Like any adept employer, Jacqueline maintains a balance of sympathy and rigor, dialing up one or the other as needed. She’s also, like Meryl Streep’s Miranda Priestly, the top dog at a leading lifestyle magazine, and though she has little of Miranda’s ruthlessness, Jacqueline does prove equally chic, savvy, and tireless. She can be bossy, but less like an actual boss and more like a professor or parent. She has a radar for the distinct ways in which Jane, Sutton, and Kat operate, and with that insight seeks to push them, guide them, and impart her own knowledge upon them. In other words, Jacqueline’s no devil, but she’s not really an angel either. She’s the mentor who wears Prada.
With Jane, Jacqueline takes on the most overtly maternal role. At the series start, Jacqueline has just fulfilled Jane’s lifelong dream by promoting her to staff writer, the role in which Jacqueline herself started out. The most idealistic and ingenuous of the bunch (her nickname isn’t “Tiny Jane” only because she’s short), Jane grew obsessed with Scarlet when she was young after losing her mother to breast cancer. The magazine became Jane’s proxy matriarch, and now with Scarlet as her workplace and Jacqueline as her editor, Jane has managed to make the figurative relationship literal.
In a pivotal scene, Jacqueline invites Jane to her apartment after Jane publicly explodes at her in the office. The fight occurred because Jacqueline was pushing Jane to write about BRCA testing for young women, though unbeknownst to Jacqueline, Jane’s mother had been BRCA-positive. Arriving at Jacqueline’s apartment, Jane thinks she’s about to get fired. Instead, she is greeted by a fluffy, white dog alongside Jacqueline’s husband, who welcomes Jane in with the friendliest British accent you can imagine. Seeing Jacqueline outside of work — as a real person with an apartment, family, pet, Moroccan rugs — leaves Jane dumbfounded. Slowly, as Jacqueline tells Jane about her children, her cello lessons, and her Cambodian cooking hobby, the true incentive for summoning Jane becomes clear: she knows that sharing her personal life will help Jane grow more comfortable being vulnerable not only with Jacqueline, but also in her writing.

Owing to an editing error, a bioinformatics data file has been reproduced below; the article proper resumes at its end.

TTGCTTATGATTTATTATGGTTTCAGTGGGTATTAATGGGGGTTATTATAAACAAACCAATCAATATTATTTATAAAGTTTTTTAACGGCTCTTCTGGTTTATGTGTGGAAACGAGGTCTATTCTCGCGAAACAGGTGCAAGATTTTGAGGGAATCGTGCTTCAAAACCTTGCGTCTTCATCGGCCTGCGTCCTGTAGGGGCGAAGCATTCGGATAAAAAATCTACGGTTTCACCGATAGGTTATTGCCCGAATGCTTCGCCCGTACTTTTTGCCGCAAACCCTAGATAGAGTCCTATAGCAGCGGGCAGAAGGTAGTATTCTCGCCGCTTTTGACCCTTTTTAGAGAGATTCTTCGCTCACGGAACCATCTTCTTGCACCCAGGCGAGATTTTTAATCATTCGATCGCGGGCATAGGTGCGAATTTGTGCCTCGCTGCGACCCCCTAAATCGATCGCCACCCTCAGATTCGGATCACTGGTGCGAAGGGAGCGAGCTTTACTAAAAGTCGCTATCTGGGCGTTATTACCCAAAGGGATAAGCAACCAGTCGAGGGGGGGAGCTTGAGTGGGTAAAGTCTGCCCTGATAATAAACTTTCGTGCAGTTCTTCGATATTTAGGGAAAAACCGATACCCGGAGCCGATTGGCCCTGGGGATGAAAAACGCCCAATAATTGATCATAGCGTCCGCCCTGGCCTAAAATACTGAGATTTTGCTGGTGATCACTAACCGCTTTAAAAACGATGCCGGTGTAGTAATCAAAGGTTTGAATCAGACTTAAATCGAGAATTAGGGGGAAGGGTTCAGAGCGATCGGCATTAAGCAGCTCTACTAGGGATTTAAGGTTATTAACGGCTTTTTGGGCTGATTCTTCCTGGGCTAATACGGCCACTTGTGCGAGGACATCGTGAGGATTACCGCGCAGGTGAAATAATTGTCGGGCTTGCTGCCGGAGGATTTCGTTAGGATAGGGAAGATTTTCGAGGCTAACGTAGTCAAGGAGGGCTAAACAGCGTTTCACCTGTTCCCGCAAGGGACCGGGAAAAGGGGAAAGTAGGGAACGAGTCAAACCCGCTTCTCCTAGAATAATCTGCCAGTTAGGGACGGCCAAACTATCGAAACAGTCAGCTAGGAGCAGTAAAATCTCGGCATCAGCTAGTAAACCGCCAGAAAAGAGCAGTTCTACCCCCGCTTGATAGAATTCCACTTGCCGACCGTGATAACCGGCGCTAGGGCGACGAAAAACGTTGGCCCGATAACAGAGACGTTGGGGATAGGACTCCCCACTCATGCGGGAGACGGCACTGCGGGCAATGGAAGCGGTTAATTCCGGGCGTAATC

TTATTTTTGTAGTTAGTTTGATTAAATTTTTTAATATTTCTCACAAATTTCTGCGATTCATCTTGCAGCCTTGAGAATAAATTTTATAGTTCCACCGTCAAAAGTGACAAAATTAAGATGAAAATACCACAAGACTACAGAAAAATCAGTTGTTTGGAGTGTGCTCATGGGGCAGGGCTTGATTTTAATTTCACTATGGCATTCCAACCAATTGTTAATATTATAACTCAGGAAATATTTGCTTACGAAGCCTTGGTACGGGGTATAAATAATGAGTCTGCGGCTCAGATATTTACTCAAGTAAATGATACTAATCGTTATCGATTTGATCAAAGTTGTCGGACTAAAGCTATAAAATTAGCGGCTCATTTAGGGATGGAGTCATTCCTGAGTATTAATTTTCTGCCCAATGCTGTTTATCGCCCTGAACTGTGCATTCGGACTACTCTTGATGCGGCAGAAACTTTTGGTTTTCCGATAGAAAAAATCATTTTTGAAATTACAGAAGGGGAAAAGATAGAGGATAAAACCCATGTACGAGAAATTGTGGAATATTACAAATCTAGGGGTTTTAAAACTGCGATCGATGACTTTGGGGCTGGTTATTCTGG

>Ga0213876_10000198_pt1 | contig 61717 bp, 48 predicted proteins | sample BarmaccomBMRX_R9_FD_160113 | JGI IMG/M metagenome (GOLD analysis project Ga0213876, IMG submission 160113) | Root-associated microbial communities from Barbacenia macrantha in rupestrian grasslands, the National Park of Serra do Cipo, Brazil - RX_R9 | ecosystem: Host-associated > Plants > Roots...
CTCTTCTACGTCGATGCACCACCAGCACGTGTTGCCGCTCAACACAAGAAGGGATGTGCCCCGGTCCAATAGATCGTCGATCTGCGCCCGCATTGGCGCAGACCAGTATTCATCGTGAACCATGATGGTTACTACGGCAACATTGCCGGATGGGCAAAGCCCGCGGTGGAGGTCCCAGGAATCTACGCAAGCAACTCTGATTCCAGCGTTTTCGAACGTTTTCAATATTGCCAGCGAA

The centrality of Scarlet in Jane, Sutton, and Kat’s lives underscores the importance of Jacqueline’s affection. Days and many nights are spent in the Scarlet offices, working or just drinking wine and hanging out. When they need to gab in private, the friends retreat to the extravagant fashion closet — an intimate room cluttered with thousands of dollars worth of apparel and jewelry. Kat and Sutton may be more clear-headed than Jane about their relationship to the magazine and may require less hand-holding from Jacqueline, but, cloying as it may seem, Scarlet is still their home.
This cutesiness — the seeming cliché — is calculated. The extremity of Jacqueline’s protective, instructive nature highlights the actual lack of this type of female mentorship onscreen, not to mention in real life. As I and many other watchers of The Bold Type are sorely aware, there still exists an entrenched sense of competition among women in work environments, presumably due to our understanding that there may be a paucity of jobs available to us at any given company. It’s inexpedient to forge female work friendships, we are taught to believe, if there’s only room for one woman at the table. Characters like Jacqueline are rare and valuable, because they teach women that helping one another isn’t dangerous; it’s fruitful and rewarding.
And, though the showrunners couldn’t have known it during development (but perhaps not coincidental to the show’s renewal), The Bold Type has arrived at an especially emboldening time for women in the workplace. Misconduct magnates are toppling at record pace, and in their wake, power matrixes are shifting to accommodate fairer distributions of authority. As we continue to question the types of workplace relationships we want to foster, The Bold Type will be a valuable asset for any working girl.